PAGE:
Levin Floor Statement on GOP Cuts to Child Tax Credit

Jul 25, 2014

Ways and Means Committee Ranking Member Sander Levin (D-MI) today made the following floor statement in opposition to H.R. 4935, a GOP bill that would slash the Child Tax Credit:

Yesterday on the topic of poverty, Congressman Ryan spoke. Today, he and his House Republican colleagues will vote.

Action speaks louder than words. And at every turn over the last three years, the actions House Republicans have taken have cut programs for low-and middle-income families.

Funding for Medicaid and the Children’s Health Insurance Program – slashed in the Ryan-Republican budget.

Social Services Block Grants – eliminated.

Food assistance, Pell Grants, job training and housing assistance – all dramatically scaled back.

And of course, an extension of unemployment insurance and a raise in the minimum wage – both blocked by House Republicans.

Ben Franklin said: “Well done is better than well said.”

Today it is even truer that well said cannot obscure what is harmfully done.

The new Republican rhetoric on poverty is no match for the deeply troubling actions they have repeatedly taken, and continue to take with this legislation today.

This bill leads to harm for millions of low- and middle-income families and their children.

It completely ignores the need to extend the 2017 expiration of the expanded refundable portion of the Child Tax Credit, which if allowed to occur would push 12 million people, including six million children, into poverty or deeper into poverty, according to the Center on Budget and Policy Priorities.

Republicans may say that such an extension could be done later, as they claimed in our discussion at the Rules Committee. But that talk about future action is made incredulous when Republicans this week add another $187 billion to the deficit, bringing the total they have passed in unpaid-for tax cuts to more than $700 billion.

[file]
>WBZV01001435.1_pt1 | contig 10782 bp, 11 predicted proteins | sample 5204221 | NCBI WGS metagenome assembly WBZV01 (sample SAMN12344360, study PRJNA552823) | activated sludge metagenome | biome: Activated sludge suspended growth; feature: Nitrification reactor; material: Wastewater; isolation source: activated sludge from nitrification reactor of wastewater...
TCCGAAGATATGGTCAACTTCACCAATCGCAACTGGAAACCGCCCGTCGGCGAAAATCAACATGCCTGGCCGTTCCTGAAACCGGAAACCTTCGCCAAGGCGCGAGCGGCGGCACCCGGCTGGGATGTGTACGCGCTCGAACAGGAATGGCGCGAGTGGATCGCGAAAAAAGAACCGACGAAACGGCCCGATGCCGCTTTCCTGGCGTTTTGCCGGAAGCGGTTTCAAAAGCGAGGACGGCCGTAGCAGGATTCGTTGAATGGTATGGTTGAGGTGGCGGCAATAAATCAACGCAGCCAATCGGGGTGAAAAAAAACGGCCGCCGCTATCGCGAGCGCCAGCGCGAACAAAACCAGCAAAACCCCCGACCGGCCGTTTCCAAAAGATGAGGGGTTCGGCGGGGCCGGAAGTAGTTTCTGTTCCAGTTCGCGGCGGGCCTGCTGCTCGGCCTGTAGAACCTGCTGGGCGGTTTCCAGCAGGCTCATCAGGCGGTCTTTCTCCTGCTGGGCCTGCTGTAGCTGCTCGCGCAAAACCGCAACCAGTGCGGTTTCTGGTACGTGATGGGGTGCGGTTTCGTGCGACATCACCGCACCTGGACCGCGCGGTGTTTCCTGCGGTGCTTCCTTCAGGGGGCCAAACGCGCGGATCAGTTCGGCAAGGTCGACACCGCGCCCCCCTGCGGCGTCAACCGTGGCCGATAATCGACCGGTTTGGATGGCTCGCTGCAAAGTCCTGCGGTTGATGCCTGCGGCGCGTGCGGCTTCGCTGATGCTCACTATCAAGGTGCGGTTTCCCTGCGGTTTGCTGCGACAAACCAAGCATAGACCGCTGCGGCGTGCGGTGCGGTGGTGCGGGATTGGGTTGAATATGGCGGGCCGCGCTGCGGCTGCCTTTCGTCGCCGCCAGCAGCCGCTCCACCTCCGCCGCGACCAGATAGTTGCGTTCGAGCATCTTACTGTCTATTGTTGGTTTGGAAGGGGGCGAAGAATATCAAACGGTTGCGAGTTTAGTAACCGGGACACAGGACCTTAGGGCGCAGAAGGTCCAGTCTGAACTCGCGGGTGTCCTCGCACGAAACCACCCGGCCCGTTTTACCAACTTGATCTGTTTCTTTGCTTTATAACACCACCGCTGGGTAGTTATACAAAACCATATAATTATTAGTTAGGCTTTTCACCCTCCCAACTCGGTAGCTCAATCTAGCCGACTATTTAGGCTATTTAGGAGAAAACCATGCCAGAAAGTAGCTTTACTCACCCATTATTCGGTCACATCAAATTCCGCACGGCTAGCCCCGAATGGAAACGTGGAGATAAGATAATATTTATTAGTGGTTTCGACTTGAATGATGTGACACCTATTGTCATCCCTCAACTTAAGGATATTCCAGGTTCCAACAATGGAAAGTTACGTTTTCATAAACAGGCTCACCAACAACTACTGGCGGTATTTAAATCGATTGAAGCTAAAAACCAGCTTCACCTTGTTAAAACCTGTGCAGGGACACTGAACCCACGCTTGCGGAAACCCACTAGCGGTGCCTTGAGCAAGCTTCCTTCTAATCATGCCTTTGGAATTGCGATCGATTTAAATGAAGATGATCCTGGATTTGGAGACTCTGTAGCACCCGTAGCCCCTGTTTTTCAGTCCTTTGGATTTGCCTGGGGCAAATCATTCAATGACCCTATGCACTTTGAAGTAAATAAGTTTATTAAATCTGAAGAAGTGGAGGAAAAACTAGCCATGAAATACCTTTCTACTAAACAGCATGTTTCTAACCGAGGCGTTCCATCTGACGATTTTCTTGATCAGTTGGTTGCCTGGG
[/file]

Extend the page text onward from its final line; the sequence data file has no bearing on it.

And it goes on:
This comes after Republicans have slashed non-defense domestic discretionary spending to its lowest level on record as a percentage of GDP.

In contrast, this bill expands and makes permanent the availability of the Child Tax Credit to many new, upper middle-income families whose incomes are too high to qualify under current law.

Under this legislation, a married couple making $160,000 with two children would get an additional $2,200 in their 2018 tax refund, according to the Center on Budget and Policy Priorities. A single mother of two making $14,500 would see her refund cut by $1,750.

It gets worse. Republicans this week inserted a provision into this legislation requiring recipients of the Child Tax Credit to provide their Social Security number – a change that could lead to the loss of the Child Tax Credit for the families of five million children, four million of whom are U.S. citizens.

In all, 400,000 veteran and armed forces families will lose all or part of their credit.

There’s a reason that United States Conference of Catholic Bishops opposes this requirement – because it is a deeply flawed proposal that would leave millions of families with children behind.

Ben Franklin said: “Well done is better than well said.”

Today it is even truer that well said cannot obscure what is harmfully done.

###